IMG_5492.jpgA bird's eye view of the glacier
IMG_5498.jpgThe majority of the glacier (at the top)- it's over 100 meters deep in parts
IMG_5518.jpgPost ride!
IMG_5528.jpgA view of the glacier from below at its base

After sleeping at a sea side campervan site just south of Fox Glacier, we started the drive to Queenstown, the adventure capital of the world and our next destination. After more mind blowing scenery in route (New Zealand is truly up there with the most beautiful places I have ever seen), Jeff casually mentions that we are driving past the spot where commercial bungee jumping was born - Kawarau Bridge.
IMG_5550.jpgSome of the great scenery we were alluding to
IMG_5595.jpgLife in the Jucy

Bungee jumping has been on our to-do lists for some time, but I don’t like heights (skydiving was a major accomplishment for me), so I was never sure that I was going to cross this one off my list. But, since we were driving by, I did agree to stop and check it out. After seeing a woman my mom’s age (which is quite young :)) take the plunge, I blurted out “I’m in” and quickly signed up before I could change my mind.

Between the two of us, I volunteered to go first and was feeling pretty good while making small talk with the man who was tying my feet together. But, even though I thought I had it all together, once my toes were over the edge of the platform and I could see how far I was suppose to fall, I said: “I don’t think I can do this”. My very encouraging bungee jump attendant informed me that yes, I can in fact do this. So, before I tried to talk myself out of it, I sucked it up, leaned forward, and jumped. At first, the sensation was the same as skydiving – stomach falling 1000 miles a minute – but once the bungee caught, I just felt like I was floating. There was no whip lash like you might think. Once I was back on solid ground, it was Jeff’s turn. He, of course, just walked over and jumped like it was no big deal – one of these days I am going to find something that really freaks him out! Bungee Jumping: Glad I did it, but I doubt I’ll get into it recreationally :)
If you want to check out the video of us taking the plunge you can click below:
Elizabeth's Jump & Jeff's Jump
IMG_5647.jpgAbout to take a leap of faith
IMG_5653.jpgQuite the head-rush hanging upside down like that!
IMG_5682.jpgA view of the bungee bridge

We decided to stop for the night just outside of Queenstown in Arrowtown, an impossibly picturesque little town – I completely fell in love with it. It might have had something to do with the magic of fall – red, yellow, and orange trees were everywhere. We did eventually make it to Queenstown, a pretty cute town itself. While no Arrowtown, it definitely has an “Aspen or Breckenridge” feel and we enjoyed checking out the downtown and shops.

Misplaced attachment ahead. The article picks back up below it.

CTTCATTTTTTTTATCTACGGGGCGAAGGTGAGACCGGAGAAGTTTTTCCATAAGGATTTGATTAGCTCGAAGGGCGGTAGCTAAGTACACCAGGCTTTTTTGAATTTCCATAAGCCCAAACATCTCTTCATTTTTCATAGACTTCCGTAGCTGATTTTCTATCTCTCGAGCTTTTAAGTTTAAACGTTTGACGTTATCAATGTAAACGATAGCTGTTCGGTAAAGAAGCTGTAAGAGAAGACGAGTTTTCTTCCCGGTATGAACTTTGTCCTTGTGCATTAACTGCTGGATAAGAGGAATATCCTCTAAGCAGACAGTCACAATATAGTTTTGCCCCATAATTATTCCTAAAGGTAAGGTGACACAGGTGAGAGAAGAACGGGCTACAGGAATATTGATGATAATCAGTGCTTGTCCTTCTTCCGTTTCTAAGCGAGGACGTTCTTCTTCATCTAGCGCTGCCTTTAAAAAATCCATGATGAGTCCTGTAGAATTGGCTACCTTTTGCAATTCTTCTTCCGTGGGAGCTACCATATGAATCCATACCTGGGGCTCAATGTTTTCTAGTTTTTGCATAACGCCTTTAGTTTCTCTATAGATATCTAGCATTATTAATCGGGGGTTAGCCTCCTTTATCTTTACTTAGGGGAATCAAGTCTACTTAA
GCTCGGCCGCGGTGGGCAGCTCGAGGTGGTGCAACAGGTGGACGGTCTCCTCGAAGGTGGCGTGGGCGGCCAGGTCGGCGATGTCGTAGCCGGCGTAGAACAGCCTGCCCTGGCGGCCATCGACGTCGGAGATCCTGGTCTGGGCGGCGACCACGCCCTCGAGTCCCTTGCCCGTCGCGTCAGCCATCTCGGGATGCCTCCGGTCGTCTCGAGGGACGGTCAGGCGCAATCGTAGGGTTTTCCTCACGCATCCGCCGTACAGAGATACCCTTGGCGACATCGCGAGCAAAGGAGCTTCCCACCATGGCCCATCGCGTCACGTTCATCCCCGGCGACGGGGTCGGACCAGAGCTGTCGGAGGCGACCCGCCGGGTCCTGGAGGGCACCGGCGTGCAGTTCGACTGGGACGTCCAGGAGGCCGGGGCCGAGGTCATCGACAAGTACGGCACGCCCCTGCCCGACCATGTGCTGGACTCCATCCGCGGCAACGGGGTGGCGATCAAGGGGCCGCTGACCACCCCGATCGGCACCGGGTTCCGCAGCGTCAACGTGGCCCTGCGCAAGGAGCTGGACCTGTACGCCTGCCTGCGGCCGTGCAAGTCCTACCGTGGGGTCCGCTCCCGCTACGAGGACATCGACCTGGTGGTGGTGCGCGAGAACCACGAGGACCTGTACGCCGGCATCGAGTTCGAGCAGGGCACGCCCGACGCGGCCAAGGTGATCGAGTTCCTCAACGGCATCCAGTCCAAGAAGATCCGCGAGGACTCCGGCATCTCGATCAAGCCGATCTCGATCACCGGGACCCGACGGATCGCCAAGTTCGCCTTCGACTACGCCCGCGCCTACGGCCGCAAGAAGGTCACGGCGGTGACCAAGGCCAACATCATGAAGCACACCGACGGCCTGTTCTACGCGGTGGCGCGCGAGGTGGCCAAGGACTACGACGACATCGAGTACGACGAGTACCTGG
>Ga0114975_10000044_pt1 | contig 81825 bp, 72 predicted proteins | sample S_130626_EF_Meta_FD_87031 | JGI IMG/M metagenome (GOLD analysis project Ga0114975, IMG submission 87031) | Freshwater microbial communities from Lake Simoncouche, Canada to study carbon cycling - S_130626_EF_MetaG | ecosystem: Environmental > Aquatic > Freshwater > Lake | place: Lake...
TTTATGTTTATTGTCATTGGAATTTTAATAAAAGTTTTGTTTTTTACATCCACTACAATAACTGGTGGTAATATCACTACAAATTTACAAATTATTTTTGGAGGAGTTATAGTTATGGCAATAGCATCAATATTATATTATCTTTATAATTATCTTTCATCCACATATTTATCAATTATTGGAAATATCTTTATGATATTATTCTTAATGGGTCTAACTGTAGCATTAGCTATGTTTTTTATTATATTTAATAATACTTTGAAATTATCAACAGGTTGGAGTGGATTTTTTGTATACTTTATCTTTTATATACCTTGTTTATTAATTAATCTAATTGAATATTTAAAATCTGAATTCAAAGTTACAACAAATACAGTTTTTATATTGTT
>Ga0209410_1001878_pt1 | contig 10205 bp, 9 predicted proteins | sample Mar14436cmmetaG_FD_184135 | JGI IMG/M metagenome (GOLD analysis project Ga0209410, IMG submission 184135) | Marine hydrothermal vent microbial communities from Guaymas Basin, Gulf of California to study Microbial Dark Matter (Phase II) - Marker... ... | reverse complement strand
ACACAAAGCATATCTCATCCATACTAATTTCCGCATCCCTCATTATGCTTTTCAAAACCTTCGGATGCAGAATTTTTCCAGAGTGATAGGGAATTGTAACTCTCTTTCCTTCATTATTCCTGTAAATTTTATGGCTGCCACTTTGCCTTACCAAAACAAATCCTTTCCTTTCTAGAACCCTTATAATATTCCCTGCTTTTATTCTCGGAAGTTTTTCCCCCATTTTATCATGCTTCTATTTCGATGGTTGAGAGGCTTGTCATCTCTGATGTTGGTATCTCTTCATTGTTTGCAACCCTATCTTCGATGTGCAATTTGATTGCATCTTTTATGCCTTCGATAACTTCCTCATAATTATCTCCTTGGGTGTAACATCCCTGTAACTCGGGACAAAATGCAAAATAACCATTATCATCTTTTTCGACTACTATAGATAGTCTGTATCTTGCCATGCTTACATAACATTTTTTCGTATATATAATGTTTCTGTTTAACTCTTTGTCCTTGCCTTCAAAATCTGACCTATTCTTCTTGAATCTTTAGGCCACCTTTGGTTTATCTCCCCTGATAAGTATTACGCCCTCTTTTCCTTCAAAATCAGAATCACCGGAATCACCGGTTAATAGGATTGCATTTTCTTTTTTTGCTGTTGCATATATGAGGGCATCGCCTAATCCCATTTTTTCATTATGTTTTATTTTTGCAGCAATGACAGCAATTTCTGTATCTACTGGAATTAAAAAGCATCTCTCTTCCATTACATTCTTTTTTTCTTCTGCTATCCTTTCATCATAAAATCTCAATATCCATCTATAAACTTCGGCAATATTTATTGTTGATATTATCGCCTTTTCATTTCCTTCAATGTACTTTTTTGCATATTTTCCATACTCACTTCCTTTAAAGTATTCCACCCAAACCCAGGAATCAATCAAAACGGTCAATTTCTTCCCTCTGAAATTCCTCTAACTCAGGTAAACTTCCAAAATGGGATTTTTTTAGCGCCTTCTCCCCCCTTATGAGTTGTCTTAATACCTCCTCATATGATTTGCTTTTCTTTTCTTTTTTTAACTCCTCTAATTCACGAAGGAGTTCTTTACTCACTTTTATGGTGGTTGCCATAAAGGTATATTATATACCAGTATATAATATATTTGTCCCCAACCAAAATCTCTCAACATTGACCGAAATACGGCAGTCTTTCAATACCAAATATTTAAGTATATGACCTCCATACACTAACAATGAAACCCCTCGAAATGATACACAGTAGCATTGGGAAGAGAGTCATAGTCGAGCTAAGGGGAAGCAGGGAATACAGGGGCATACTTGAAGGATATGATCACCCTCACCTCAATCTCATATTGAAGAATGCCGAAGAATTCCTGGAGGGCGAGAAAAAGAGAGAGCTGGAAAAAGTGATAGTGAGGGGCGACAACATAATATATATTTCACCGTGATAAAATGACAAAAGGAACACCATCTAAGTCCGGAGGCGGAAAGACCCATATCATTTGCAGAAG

IMG_5718.jpgThe fall colors in Arrowtown
IMG_5726.jpgDowntown Queenstown

After two days in and around Queenstown, we moved on to our last stop on the wet coast – the Milford Sound. We actually got to the harbor just in the nick of time for the last tour boat of the day. While the views from the tour boat were nice, the drive up was just as gorgeous with tons of mountains and rolling hills dotted with sheep. Apparently, the “sound” in Milford Sound is actually a misnomer – it’s a fjord. A fjord is carved out by glaciers while a sound is carved out by a river – learn something new everyday!
IMG_5787.jpgA view of Milford Sound
IMG_5805.jpgOne of the waterfalls in the area
IMG_5862.jpgThe scenery driving to the Sound

For the next few days we are going to explore the southern tip of the South Island and then head up to Christchurch for what will be – gasp – the last week of our trip! We’ll write more soon!

Posted by geldere 15:45 Archived in New Zealand Comments (0)

Crossing the Cook Strait to New Zealand's South Island

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After saying goodbye to Brad, we spent another two full days in Wellington relaxing, catching up on necessary chores like laundry and grocery shopping, and squeezed in a little more site seeing by riding Wellington’s historic cableway car up to the botanical gardens for some great views of the city. Our bad weather streak finally ended by our second day in town and we have had sunshine and blue skies ever since. Windy Welly lived up to its name, however, nearly blowing us over as we walked around town. I now know what “gale force winds” feel like.
IMG_5036.jpgA view of the cable car with Wellington in the distance

New Zealand is principally made up of two islands, so from Wellington, we said adios to the North Island and took a three-hour car ferry across the Cook Strait to the South Island. As we approached the South Island, we had some stunning views of the Marlborough Sound.